• New Hire Evaluations and Orientations
Conduct orientations for new drivers that outline the company’s standards, so drivers have a clear understanding of what is required by law and what expectations the company has of them while they are on the road.
• Consistent Policies for Potential Driver Impairment
Zero tolerance for drug, alcohol, and prescription medication abuse must be spelled out, and employees should be regularly reminded of the policies and drug tested as permitted by law. Psychological tests may also be considered, if specific circumstances warrant, but should be used only in limited circumstances; if possible, employees with a tendency towards road rage, for example, should be identified and trained about appropriate behavior.
• Ongoing Review and Training
Meet with employees on an ongoing basis to make sure they have read and understand company policies. This is also a good time to verify that employees have an appropriate license for the type of vehicle they are operating. If someone who has only driven a company car has begun to drive a delivery van or small truck, for example, it may be time to consider having that employee obtain a commercial driver’s license.
As required by law, employers should also regularly check driving and medical records to make sure those are updated and on file.
• Post-Accident Review and Training
Whenever company drivers are involved in an accident, conduct a formal review whether the employee was at fault or not. If necessary, consider additional training and possible disciplinary action following an accident.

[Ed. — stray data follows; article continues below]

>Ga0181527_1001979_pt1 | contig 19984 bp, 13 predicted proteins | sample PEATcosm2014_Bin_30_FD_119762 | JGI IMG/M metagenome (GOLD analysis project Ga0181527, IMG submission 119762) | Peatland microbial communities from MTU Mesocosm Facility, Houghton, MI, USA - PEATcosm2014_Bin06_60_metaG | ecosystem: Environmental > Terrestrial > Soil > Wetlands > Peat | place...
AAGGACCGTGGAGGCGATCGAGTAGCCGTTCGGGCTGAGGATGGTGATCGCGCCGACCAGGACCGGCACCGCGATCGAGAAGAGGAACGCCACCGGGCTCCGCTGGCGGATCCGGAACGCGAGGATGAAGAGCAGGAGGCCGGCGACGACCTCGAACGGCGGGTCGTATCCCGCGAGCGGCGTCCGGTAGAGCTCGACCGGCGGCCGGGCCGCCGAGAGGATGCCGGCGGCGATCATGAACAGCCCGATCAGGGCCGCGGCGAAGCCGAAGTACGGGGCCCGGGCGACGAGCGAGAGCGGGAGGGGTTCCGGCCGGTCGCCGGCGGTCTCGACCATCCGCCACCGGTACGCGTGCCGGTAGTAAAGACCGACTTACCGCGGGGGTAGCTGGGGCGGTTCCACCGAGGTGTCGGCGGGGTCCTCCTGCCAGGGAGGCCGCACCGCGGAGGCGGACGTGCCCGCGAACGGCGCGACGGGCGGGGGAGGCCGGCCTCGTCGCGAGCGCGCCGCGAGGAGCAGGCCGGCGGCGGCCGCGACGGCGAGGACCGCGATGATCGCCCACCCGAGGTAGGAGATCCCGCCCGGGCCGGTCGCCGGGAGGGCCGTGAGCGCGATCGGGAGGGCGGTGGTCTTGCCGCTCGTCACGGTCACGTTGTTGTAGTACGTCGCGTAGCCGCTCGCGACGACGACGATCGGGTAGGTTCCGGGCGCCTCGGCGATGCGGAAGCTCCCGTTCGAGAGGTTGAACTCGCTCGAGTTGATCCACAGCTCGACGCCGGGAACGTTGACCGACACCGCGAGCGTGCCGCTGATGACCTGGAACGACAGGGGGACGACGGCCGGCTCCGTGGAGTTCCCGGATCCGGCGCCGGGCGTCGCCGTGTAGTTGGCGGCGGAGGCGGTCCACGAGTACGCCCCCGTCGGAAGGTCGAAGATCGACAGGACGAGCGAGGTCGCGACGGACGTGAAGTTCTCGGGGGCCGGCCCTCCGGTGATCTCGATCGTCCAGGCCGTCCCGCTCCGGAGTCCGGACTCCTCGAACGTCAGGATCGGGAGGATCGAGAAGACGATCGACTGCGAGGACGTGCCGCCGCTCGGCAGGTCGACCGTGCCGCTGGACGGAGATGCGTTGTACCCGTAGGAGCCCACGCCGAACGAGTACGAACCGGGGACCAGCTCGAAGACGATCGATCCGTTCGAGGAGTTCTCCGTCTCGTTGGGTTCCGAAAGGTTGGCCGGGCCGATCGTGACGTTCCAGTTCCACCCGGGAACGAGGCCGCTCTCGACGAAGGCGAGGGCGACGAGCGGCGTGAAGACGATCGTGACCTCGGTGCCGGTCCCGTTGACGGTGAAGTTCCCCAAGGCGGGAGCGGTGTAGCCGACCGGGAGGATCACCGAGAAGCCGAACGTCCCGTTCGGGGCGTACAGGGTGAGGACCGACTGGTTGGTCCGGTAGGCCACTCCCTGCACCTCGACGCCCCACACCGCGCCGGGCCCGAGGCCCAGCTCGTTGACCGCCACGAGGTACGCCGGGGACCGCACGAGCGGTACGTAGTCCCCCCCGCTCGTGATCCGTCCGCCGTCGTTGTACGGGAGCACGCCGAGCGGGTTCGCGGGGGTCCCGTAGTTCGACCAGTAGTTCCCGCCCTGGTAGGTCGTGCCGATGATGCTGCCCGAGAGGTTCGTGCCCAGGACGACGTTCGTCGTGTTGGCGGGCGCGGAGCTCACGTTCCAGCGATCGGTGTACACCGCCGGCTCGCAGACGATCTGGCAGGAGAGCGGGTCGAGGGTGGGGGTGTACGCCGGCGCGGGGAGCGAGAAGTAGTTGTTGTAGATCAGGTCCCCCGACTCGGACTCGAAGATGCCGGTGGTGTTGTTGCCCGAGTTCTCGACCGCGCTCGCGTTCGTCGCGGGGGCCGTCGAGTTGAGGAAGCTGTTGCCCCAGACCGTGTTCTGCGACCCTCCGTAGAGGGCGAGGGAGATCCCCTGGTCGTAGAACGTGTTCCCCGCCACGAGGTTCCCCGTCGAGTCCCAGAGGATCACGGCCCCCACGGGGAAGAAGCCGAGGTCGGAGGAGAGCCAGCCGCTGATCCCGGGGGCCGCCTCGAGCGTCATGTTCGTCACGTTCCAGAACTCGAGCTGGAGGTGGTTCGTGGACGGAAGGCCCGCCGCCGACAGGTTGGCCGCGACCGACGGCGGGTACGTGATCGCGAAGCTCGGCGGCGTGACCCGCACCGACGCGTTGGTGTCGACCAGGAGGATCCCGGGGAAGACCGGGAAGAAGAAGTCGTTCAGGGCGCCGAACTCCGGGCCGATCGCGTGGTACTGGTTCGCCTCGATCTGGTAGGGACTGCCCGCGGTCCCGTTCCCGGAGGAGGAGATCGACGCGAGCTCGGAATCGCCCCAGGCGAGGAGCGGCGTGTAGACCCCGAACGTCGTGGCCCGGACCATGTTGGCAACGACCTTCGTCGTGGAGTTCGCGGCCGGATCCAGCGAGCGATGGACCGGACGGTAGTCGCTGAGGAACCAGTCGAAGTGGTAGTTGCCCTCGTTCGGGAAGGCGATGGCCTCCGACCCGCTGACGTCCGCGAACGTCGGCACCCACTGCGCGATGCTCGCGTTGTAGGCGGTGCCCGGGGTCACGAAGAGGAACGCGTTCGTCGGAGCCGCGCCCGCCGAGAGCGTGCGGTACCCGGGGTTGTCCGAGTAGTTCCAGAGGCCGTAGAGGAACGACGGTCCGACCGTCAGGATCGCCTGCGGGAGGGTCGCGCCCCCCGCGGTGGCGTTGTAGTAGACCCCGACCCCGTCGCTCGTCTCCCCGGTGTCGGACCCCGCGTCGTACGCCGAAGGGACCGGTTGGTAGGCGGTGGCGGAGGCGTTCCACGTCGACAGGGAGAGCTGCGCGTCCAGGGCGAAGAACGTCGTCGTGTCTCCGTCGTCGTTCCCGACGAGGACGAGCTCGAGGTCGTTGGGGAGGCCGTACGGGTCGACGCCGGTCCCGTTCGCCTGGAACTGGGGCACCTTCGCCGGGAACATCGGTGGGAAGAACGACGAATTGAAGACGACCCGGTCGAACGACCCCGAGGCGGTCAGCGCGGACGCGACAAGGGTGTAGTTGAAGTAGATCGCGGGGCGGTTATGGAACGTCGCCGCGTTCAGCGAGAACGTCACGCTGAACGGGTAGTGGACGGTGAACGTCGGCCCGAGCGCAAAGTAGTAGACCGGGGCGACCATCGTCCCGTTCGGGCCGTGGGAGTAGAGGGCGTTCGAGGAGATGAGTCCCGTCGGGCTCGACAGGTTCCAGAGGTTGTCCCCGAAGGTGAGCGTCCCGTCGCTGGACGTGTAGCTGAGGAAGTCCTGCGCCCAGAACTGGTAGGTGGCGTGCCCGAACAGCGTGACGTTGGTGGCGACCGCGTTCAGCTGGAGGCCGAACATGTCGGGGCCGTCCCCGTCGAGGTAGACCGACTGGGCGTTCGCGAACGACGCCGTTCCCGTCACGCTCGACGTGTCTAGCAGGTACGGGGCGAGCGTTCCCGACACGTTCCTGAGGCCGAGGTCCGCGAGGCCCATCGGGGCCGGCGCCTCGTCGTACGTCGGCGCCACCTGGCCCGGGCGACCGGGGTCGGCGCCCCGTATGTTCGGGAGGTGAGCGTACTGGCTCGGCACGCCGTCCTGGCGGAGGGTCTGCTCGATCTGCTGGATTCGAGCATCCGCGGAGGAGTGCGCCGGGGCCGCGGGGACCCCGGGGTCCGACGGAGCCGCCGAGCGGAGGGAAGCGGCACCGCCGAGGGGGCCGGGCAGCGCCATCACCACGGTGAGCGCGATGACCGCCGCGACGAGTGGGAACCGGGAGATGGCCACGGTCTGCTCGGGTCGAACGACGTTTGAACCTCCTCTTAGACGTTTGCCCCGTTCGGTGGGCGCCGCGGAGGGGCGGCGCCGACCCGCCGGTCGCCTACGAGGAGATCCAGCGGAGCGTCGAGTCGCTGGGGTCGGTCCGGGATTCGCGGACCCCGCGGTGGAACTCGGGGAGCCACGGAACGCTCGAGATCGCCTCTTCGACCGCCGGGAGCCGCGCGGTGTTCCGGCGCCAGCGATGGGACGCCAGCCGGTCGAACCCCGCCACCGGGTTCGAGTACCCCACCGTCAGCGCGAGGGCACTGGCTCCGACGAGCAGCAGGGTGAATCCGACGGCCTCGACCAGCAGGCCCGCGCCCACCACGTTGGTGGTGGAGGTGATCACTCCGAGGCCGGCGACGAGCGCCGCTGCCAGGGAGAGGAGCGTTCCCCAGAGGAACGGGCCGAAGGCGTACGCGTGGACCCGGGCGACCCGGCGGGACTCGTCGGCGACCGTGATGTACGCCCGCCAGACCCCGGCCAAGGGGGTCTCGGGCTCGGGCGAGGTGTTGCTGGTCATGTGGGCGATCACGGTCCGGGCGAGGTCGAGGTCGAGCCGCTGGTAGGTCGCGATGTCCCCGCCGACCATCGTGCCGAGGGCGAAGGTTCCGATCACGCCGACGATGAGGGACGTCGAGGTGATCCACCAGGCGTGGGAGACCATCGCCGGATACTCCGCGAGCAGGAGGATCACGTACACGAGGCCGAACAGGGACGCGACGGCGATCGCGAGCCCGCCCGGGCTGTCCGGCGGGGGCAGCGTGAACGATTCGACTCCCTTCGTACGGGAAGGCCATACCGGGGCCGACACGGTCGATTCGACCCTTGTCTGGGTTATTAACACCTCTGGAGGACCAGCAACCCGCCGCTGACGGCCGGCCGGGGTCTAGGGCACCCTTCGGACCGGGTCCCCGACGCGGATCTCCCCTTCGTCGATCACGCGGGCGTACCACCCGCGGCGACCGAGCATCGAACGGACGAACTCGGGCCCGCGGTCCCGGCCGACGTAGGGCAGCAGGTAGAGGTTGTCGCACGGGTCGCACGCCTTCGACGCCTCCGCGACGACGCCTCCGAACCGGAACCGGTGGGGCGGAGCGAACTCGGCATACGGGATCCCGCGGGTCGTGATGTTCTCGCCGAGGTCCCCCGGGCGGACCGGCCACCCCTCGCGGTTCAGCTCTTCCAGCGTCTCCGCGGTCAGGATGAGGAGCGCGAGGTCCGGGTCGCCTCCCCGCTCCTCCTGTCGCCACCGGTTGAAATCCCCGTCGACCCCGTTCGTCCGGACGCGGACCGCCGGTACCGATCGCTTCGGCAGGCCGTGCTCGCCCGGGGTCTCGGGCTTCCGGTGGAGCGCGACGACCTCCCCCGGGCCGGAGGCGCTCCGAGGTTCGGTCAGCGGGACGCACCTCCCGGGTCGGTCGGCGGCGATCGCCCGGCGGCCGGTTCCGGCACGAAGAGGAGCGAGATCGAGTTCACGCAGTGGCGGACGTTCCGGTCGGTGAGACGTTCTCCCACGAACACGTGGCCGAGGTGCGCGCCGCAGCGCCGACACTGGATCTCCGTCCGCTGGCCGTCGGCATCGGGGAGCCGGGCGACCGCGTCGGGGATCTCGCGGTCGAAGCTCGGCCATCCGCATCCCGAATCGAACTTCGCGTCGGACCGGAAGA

• Carrots Along With the Sticks
Besides stressing the negative consequences of poor driving, employers may also want to consider programs that reward good driving. Emphasizing the positive aspects can make it easier for good employees and keep them focused on maintaining clean driving records.
Eliminating accidents for company drivers is ideal - in a perfect world, there would be no exposure to lawsuits from driver mishaps on the road. But when accidents do happen and lawsuits follow, a well-thought out, well-documented, and well-implemented policy will help minimize legal liability.
Sidebar: A Checklist for Driver Qualifications
According to the Federal Motor Carrier Safety Administration, every company must have a qualification file for each regularly employed driver. That file must include:
• The driver’s application for employment
A person will not be allowed to drive a commercial motor vehicle unless he or she has completed and signed an application for employment.
• An inquiry to previous employers
Employers must make an investigation of the driver’s employment record for the past three years. This investigation must be made within 30 days of the date his/her employment begins.
• An inquiry to state agencies
Employers must contact state agencies about an employee’s driving record for the last three years. Employers must also request annual driving records. A note about the results of this review should be included in the driver’s qualification file.
• Certificate of violations
At least every 12 months, an employer must require every driver to prepare and furnish a list of all violations of motor vehicle traffic laws and ordinances during the past year.
• Driver’s road test certificate
Employers should not allow an employee to drive a commercial motor vehicle until he or she has successfully completed a road test and been issued a certificate or a copy of the license or certificate which the company accepted as equivalent to the driver’s road test.
• Medical exams
The driver must pass a medical examination conducted by a licensed health care professional. Once the driver receives a medical examiner’s certificate, he or she must carry it at all times. The medical exam certificate must be renewed every two years. - Federal Motor Carrier Safety Administration, www.fmcsa.dot.gov Publication date: